Get enchanted by these temporar sculptures that play with grand landscape and environmental issues.
Andrea Ellefsen, arkitektstudent ved BAS, nettredaksjonen.
New Zealand based artist Martin Hill in collaboration with Philippa Jones, have worked together since 1995, creating geometric sculptures. Built with organic materials, such as stone, ice and wood, the sculptures can return back to nature when they fade away. By doing this Martin is highlighting sustainability and environmental issues, and his work has become widely published.
We have asked a few questions regarding their work and how they look upon the environmental future:
Do you have a special concept behind your art?
- Philippa and I met through climbing and began to work together on making the sculptures in 1995. I make the photographs. I had been a designer for 30 years and also a climber visiting many wild parts of the world.
- The concept of making ephemeral sculptures in nature came to me in 1992 when I recognised that the world’s dominant model of progress is based on a faulty linear system design that will ensure the collapse of civilisation unless it is transformed to operate cyclically as a regenerative system in line with nature, producing no waste, and running on renewables. Recently these principles have been employed by the Circular Economy.
You call yourself an environmental artist, what does that mean to you?
- The ephemeral sculptures are made in natural locations and constructed by hand using natural materials gathered from the environment, e.g. rocks, sticks, leaves, ice, snow. Making ephemeral sculptures in nature is a metaphor to communicate about the fundamental principles of sustainable design learned from nature. Making ephemeral sculptures and publishing photographs of them internationally is our way to spread a meme about an alternative design philosophy that protects the environment on which we rely. This kind of art is now referred to under the category of Land Art, we use the term environmental art because of our concern for the environment.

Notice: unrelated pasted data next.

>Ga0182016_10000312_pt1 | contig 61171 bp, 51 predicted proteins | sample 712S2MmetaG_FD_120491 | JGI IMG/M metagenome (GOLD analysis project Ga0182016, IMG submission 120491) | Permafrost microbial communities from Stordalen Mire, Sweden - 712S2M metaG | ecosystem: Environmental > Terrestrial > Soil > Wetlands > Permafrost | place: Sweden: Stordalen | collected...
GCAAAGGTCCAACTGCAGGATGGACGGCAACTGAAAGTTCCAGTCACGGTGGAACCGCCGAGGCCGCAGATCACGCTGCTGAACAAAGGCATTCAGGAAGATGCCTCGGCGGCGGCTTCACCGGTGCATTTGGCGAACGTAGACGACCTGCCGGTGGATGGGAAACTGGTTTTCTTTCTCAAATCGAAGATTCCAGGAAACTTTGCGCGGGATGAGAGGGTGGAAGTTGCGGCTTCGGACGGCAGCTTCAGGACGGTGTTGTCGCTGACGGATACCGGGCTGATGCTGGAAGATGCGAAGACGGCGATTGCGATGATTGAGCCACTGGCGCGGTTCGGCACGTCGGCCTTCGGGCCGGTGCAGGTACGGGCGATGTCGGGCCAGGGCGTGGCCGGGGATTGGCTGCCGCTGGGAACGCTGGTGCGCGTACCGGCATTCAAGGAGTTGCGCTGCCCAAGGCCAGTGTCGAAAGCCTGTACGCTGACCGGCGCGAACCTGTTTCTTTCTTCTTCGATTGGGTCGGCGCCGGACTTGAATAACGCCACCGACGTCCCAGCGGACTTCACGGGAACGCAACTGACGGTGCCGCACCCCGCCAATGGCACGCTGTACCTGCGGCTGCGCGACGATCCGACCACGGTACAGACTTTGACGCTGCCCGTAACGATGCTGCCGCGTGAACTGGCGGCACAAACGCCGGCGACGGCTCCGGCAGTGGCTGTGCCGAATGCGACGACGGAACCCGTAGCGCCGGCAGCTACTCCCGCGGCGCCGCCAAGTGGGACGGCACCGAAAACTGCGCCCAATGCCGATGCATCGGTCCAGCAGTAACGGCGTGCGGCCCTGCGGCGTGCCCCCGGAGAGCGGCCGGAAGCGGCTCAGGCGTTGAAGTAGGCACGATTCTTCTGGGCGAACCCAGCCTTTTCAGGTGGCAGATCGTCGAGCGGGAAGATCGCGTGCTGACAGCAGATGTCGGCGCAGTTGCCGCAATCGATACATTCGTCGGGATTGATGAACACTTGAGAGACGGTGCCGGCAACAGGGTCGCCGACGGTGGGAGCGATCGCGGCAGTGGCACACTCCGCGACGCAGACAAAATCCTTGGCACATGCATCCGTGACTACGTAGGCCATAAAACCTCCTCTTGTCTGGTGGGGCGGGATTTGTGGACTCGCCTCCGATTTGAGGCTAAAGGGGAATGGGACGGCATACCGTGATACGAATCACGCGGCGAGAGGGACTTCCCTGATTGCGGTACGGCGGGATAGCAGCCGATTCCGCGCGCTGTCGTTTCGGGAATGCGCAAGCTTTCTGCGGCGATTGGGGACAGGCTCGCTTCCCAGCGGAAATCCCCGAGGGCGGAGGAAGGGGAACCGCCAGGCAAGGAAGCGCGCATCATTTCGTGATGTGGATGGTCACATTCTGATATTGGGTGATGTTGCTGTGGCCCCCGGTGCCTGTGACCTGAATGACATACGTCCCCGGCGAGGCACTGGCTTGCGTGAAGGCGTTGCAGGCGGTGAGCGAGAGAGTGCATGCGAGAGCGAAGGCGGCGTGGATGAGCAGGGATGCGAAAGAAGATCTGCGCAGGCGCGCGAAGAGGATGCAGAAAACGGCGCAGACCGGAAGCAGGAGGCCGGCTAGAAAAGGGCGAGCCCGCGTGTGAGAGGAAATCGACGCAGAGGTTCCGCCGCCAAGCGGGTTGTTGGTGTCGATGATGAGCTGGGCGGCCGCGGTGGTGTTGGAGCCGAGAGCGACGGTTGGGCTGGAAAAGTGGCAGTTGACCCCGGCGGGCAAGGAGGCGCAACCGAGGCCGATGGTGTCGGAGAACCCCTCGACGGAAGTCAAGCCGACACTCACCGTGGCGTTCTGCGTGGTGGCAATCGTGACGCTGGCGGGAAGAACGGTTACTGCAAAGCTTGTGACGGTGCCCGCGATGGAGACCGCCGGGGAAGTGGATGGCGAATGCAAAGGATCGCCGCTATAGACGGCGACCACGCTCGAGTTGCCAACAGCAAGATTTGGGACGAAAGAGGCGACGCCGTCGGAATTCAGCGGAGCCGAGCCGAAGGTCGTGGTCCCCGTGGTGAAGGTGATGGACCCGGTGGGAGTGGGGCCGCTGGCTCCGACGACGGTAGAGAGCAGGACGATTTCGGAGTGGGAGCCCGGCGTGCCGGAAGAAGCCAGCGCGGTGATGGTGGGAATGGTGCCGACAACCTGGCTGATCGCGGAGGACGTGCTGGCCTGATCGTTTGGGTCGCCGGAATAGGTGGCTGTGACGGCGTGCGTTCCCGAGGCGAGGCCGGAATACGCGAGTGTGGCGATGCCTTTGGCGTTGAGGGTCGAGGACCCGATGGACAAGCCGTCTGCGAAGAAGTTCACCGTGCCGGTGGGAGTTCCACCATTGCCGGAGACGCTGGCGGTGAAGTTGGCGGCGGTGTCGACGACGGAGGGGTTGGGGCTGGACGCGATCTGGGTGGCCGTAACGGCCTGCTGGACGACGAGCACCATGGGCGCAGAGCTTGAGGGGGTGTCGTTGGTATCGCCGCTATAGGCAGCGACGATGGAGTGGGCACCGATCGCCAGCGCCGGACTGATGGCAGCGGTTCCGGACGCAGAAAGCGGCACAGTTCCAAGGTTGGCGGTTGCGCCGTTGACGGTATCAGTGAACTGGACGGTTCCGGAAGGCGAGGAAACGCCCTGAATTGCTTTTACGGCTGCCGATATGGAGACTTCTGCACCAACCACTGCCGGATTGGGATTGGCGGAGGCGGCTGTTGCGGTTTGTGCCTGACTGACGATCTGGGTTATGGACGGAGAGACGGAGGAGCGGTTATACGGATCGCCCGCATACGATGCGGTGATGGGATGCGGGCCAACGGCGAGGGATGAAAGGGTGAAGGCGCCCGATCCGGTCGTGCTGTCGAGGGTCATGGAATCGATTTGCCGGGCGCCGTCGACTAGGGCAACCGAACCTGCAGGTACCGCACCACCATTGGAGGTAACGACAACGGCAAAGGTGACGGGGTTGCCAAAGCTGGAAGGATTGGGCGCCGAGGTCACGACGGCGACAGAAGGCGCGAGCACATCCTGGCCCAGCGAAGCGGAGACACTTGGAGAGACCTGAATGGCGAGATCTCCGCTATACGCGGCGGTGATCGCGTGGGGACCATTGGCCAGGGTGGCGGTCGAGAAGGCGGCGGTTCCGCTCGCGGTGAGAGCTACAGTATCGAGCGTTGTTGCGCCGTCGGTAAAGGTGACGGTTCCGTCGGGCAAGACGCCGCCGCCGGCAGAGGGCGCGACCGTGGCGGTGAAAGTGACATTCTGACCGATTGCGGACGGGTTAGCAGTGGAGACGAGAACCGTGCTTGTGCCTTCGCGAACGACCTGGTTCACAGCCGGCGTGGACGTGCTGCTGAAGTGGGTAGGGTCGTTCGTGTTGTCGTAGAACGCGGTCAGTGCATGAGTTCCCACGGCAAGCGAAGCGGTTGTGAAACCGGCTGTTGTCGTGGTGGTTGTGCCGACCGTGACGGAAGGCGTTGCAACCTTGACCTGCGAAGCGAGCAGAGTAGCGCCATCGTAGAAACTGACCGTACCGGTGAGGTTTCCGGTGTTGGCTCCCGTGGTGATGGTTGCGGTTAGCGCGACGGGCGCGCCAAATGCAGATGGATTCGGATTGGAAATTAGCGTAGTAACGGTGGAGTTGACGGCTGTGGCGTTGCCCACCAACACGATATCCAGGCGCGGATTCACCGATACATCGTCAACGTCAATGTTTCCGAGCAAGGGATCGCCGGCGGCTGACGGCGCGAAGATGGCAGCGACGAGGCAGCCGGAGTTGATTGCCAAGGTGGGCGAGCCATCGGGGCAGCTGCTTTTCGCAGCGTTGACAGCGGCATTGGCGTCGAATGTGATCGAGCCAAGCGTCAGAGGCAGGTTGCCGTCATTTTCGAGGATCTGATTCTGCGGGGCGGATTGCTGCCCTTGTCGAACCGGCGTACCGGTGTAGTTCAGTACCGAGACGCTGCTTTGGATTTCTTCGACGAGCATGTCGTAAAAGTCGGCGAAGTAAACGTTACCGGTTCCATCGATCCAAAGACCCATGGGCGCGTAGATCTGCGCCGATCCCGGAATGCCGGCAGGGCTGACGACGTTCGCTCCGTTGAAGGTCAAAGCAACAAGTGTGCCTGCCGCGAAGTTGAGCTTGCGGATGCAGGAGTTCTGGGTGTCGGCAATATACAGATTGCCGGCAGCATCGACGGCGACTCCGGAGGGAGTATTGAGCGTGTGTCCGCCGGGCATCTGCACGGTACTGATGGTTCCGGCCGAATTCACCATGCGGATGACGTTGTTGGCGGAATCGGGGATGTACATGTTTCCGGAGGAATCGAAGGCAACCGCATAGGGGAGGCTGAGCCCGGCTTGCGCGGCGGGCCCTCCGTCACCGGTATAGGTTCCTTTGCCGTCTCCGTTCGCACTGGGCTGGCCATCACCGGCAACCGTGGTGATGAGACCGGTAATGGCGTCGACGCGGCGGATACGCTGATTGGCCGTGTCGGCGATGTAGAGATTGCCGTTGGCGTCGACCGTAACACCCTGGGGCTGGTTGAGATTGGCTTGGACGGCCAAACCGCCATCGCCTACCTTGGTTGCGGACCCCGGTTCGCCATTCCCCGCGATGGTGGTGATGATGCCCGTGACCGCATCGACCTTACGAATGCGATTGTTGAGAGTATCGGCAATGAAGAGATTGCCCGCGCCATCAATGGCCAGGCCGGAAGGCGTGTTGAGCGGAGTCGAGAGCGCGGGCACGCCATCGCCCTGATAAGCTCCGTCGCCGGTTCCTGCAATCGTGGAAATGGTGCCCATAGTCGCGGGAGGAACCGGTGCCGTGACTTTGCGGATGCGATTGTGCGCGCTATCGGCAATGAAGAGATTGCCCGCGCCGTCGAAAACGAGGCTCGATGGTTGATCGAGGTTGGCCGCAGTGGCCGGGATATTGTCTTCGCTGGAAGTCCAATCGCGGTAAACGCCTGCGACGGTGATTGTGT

Do you have any political stance in your work?
- The issues we address in our art practice are about a change in human practices, for the common good of all people and the earth’s ecological systems that govern life.
- This change requires a different consciousness. Although there is a vast cultural movement towards a regenerative society there is a strong resistance to it by those with a vested interest in the status quo. Opposition to an ecological world view has prevented action on climate change and is advancing ecological destruction that is causing species extinction and collapse of ecosystems.
How do you think the future of art and architecture will respond in relation to nature?
- Artists and designers are usually at the forefront of evolutionary movements. This is because they tend to be generalists with a holistic overview. They are also the makers of cultural artefacts and opinions that lead society in new directions.
- There are examples around the world of many creative responses to the challenge of making a world that works effectively and fairly for all of us and all of life.
- We think art, design and architecture will express the story that transforms the world.
This is our hope.
(c) All Sculpture: Martin Hill in collaboration with Philippa Jones.
(c) Photography: Martin Hill